Under the relocation plan, about 100 contract biologists will help capture the adult tortoises, many of them outfitted with radio transmitters. The animals will be airlifted by helicopter to five sites on military property and nearby public lands, often in groups to help preserve their social networks, officials said.

Tortoises that test positive for respiratory diseases will not be relocated. About 60 miles of fencing is being installed to reduce the risk of tortoises being run over by off-road vehicles. Coyotes are being removed by state wildlife authorities.

The 2,100 baby tortoises expected to be roaming the relocation sites by September will be within striking distance of thousands of ravens, which are protected under the Migratory Bird Treaty Act, officials said.

“The Marine Corps is doing everything possible to make this relocation effort safe for tortoises,” said Larry LaPre, a biological consultant hired by the military a year ago to conduct a survey of active raven nests in trees, transmission towers and highway overpasses in the vicinity of the base.

“During the survey, I found dead baby tortoises under a few raven nests,” LaPre said. “I reported the carcasses to wildlife authorities, who had those particular ravens killed.”

“It hurt to see that happen,” he added. “Ravens are a native species — they belong here. But their population explosion is causing ecological harm.”

LaPre now leads a campaign reminding city officials and business owners in the high desert region of steps they can take to help reduce the raven invasion such as making sure that dumpsters are closed.

To boost the hatchlings’ odds of survival, the Marine Corps is studying the effectiveness of an assortment of nonlethal weapons developed by tortoise biologists Tim Shields and William Boarman.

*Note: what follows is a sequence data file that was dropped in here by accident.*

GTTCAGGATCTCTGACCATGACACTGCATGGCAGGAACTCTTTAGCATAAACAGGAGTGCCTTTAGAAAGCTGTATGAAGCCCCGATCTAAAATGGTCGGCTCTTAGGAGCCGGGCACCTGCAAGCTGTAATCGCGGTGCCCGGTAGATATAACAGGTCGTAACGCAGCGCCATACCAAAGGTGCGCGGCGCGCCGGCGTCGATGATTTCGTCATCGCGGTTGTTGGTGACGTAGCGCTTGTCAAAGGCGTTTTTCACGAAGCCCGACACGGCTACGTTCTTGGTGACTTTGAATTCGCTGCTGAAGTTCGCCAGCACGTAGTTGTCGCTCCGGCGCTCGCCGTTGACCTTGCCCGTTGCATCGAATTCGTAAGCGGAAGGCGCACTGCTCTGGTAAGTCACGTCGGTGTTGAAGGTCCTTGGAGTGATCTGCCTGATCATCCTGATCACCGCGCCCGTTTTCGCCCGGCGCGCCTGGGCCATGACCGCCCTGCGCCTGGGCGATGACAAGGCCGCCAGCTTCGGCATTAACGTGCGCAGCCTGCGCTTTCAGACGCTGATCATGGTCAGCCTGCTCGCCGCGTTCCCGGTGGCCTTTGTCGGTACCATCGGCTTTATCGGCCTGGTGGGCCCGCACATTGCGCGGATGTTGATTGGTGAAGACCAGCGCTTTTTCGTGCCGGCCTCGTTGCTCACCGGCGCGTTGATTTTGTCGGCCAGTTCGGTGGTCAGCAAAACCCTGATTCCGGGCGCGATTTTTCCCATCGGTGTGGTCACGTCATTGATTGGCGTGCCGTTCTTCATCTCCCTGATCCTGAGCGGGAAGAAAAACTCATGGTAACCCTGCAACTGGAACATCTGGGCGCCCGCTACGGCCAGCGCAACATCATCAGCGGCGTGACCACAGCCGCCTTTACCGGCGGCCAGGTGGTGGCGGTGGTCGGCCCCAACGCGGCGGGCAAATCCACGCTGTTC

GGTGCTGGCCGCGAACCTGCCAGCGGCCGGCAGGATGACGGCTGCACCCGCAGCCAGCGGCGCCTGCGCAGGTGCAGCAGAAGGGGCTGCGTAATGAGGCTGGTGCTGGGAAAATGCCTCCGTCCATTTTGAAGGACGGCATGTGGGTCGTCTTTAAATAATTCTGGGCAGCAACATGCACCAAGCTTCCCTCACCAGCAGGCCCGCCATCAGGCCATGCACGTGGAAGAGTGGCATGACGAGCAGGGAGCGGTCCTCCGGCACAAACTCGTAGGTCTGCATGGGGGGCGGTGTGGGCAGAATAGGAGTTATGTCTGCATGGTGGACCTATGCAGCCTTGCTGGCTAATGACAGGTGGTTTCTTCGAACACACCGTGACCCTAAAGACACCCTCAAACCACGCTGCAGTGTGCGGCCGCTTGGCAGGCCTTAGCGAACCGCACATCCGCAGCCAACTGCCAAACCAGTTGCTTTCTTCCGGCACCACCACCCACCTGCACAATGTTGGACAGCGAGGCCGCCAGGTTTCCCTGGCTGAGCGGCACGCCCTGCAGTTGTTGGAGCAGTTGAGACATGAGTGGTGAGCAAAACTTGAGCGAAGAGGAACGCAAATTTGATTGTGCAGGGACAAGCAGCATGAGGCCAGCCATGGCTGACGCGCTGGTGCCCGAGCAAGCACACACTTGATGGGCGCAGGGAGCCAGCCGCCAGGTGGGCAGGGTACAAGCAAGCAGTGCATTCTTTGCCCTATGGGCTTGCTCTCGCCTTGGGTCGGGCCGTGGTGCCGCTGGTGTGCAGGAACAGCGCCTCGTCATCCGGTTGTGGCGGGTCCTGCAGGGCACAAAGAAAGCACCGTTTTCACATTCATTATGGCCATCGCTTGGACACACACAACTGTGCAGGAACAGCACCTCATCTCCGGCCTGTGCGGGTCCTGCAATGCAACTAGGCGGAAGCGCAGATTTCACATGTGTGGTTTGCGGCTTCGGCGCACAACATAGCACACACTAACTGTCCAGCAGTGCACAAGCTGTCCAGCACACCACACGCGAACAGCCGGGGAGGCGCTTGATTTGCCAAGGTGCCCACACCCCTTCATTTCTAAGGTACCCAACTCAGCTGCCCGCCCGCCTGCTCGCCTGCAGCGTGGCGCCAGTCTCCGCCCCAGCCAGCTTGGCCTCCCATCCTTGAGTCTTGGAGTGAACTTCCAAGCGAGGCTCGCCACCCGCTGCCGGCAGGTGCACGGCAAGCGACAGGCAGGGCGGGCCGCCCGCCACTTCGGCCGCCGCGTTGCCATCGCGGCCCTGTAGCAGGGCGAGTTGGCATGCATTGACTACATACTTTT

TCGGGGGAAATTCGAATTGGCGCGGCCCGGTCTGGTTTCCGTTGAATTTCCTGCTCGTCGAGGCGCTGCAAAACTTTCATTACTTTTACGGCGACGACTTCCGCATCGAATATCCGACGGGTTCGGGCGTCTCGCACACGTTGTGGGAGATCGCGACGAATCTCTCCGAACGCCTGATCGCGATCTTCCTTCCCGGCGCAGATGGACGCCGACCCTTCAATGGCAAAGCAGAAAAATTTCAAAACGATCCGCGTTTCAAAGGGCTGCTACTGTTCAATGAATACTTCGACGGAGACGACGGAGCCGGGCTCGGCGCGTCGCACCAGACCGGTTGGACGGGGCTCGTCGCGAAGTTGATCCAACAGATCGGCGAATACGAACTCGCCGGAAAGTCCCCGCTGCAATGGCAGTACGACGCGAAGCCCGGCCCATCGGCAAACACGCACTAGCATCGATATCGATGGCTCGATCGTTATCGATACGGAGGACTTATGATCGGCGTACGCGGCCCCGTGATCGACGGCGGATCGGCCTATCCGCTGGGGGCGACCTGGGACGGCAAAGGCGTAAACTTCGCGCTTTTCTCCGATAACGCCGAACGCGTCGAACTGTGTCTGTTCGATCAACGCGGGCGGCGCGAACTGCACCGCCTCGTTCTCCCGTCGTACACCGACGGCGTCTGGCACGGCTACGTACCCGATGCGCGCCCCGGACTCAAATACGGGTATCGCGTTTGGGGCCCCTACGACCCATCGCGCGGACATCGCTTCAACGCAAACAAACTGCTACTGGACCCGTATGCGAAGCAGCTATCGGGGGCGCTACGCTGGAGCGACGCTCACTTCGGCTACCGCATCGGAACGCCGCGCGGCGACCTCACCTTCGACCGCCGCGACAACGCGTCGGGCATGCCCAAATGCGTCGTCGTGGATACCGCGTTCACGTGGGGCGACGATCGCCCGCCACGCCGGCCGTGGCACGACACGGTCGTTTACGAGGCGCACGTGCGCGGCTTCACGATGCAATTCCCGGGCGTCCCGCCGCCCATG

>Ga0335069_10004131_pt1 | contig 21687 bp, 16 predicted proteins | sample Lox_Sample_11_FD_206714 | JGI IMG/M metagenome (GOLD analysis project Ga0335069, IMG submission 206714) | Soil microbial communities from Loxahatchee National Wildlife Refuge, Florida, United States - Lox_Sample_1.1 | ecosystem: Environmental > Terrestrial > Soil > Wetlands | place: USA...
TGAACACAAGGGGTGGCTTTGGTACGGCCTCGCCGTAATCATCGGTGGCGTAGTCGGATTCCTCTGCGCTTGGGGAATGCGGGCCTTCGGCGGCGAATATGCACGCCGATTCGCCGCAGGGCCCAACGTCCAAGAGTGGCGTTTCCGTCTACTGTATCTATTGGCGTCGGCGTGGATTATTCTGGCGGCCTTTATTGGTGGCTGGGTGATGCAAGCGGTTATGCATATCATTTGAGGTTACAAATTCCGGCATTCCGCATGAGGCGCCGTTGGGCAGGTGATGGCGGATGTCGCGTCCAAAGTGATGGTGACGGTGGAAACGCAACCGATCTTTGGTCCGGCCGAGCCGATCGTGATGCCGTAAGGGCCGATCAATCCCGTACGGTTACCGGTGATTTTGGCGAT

Of particular interest to the Marines is their “raven repulsion green laser,” a high-powered, hand-held laser rifle with a scope mounted on it that Shields likes to call “a magic wand effective at more than half a mile.”

On a recent weekday, Shields led visitors to a hillside overlooking a sandy plain, where a few dozen ravens were lounging at sundown.

“Keep an eye on those ravens,” he said, putting on a pair of laser safety glasses.

Then he took aim and pulled the trigger. An intense beam of green laser light swept the desert floor below, causing the ravens to take to the air in a chaotic chorus.

Shields gave an approving nod. “It’s like scaring pirates off a ship at sea,” he said. “Which is what this laser gun was originally designed to do.”

John Marzluff, a wildlife biologist at the University of Washington and expert on raven behavior, expressed mixed feelings about the long-term effectiveness of such high-tech raven deterrents.

“My concerns are that we don’t really know how long these forms of aversion therapy will last among raven populations, which are very clever at responding to challenges,” he said. “Historically, ravens were scavengers that followed big predators like tigers and wolves across the northern hemisphere.”

Marzluff was only half-joking when he added, “Perhaps they should parachute techno-tortoises into Mojave relocation zones under cover of darkness.”